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Monday, August 30, 2021

Aimee Scott Teaches "Fairness" With Band-aids

Aimee Scott

""fair does not mean everyone gets the same thing, fair means that everyone gets what they need to be successful," They remember this lesson all year," 

Aimee Scott told FOX News

Teacher's viral 'Band-Aid lesson' is the simple way to teach kids fairness
By Genevieve Shaw Brown, Fox News, August 26, 2021

 A third-grade teacher from Utah has gone viral with a simple lesson she uses in her classroom. 

Aimee Scott told FOX News she decided to create the video of her "Band-Aid lesson" after meeting with several parents worried for their children at the start of the school year. The idea was to share it with other teachers so they could use it in their classrooms too.

"At the beginning of the year, parents come rushing in with their concerns about their children," Scott said. "They tell me all of the things that they are worried their children will be teased about. Type 1 diabetic children who need extra snacks to regulate their blood sugar and have beeping Dexcom monitors, students with ADHD who need flexible seating or fidget toys to help them concentrate, anxious students who need extra time on tests. The list is endless." 

On the first day of school, she asks her students who has ever scraped their elbow in the class. She lets one kid tell their story of how their elbow got hurt and then calls them up and puts a bandage on their elbow. 

Next, she asks who has ever bumped their head. She calls on one student to tell the story of the bumped head and then calls them to the front where she puts a bandage on . . . their elbow.

Repeat for a scraped knee. 

By this time, the kids are confused. She stops the lesson and has a conversation about how she gave everyone the "exact same thing in the exact same way, it wasn't helpful to them." That "fair does not mean everyone gets the same thing, fair means that everyone gets what they need to be successful," Scott said in her TikTok video, which has been liked nearly 800,000 times.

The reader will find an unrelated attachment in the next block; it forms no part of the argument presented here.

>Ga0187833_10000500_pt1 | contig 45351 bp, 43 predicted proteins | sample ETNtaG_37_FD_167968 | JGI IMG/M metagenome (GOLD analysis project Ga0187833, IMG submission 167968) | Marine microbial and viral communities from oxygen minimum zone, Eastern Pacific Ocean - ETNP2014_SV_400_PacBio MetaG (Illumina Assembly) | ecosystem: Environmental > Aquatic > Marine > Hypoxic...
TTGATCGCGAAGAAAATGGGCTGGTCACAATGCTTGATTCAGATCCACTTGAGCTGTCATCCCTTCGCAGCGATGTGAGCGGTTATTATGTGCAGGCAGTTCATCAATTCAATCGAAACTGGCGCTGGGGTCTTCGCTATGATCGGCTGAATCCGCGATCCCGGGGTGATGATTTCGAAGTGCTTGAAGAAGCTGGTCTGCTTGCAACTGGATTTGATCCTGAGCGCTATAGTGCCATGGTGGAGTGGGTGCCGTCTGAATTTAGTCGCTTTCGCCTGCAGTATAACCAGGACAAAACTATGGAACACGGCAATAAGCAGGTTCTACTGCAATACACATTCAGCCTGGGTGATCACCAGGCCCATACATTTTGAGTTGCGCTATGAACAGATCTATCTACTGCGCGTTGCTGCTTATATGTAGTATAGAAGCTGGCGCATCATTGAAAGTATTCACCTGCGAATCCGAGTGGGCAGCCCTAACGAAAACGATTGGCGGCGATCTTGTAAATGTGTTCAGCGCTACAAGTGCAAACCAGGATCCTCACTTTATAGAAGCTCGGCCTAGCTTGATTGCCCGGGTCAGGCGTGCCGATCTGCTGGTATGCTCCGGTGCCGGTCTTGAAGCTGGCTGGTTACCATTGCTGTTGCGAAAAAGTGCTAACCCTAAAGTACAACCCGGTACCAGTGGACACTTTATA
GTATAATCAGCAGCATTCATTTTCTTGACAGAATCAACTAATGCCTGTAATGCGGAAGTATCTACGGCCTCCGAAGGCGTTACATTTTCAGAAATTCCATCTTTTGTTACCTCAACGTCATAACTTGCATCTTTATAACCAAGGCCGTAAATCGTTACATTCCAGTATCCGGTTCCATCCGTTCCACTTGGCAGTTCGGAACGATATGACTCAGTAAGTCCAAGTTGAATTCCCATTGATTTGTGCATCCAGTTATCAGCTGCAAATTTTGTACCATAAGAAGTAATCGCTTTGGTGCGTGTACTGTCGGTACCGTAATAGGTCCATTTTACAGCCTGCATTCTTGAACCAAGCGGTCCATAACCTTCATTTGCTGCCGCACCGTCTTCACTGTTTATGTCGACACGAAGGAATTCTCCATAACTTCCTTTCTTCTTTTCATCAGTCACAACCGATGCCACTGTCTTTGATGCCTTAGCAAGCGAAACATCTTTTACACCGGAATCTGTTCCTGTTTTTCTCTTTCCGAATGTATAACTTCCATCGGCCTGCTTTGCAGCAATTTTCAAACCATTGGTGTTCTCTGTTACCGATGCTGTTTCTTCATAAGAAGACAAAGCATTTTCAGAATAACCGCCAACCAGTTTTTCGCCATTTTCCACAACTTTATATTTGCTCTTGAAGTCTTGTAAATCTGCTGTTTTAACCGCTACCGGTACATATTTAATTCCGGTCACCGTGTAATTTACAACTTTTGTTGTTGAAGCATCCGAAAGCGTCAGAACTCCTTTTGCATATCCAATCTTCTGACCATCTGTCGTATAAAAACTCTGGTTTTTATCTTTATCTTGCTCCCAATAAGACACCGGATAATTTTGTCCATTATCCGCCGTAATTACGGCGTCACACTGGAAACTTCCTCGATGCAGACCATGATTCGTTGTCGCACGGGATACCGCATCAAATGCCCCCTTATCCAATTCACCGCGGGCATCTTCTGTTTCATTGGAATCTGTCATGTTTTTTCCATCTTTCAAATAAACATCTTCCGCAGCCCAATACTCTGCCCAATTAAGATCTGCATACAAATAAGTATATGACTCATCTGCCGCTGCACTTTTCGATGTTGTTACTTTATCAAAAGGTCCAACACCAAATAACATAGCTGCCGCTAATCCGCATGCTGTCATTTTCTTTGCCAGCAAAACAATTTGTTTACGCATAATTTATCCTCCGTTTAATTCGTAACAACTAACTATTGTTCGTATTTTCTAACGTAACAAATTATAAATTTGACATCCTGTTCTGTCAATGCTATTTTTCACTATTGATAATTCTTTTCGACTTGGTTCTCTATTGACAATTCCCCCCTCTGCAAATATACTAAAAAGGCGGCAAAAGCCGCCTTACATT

"After this lesson, students are much more understanding when their friends with diabetes need an extra snack, when their friends with autism need noise-canceling headphones, when their friends with ADHD need a fidget spinner and they can't have one," she said.

Scott told FOX News her kids "love this lesson." 

"Before I started my teaching career, another teacher told me that there would be days I would need to pretend I was an underpaid actress," she said. "I make a big deal when I give students a band-aid in the lesson, it's more engaging and fun that way. When I tell students, 'I am so sorry you bumped your head! Here's a Band-Aid for your elbow!' the whole classroom giggles. 

"I love the conversations we have at the end of the lesson to talk about how fair doesn't mean we all get the same things," Scott told FOX News. "One example I give is, 'Sometimes you might see a friend using a timer to help them complete an assignment, but that stresses you out, so you don't have to use a timer.' Every time I hear, 'Why does ______ get _____ ? That's not fair!' I just need to say, 'Remember Band-Aids?' They do. They remember this lesson all year."

 It's helpful for worried parents, too. 

"It calms their fears about sending their children to school," she said. They know they are going to be accepted by their peers if they need something extra in the classroom. Many parents have shown their child's teacher my video to help introduce them to the class. Those [comments][ make me the happiest because that is why I created the video."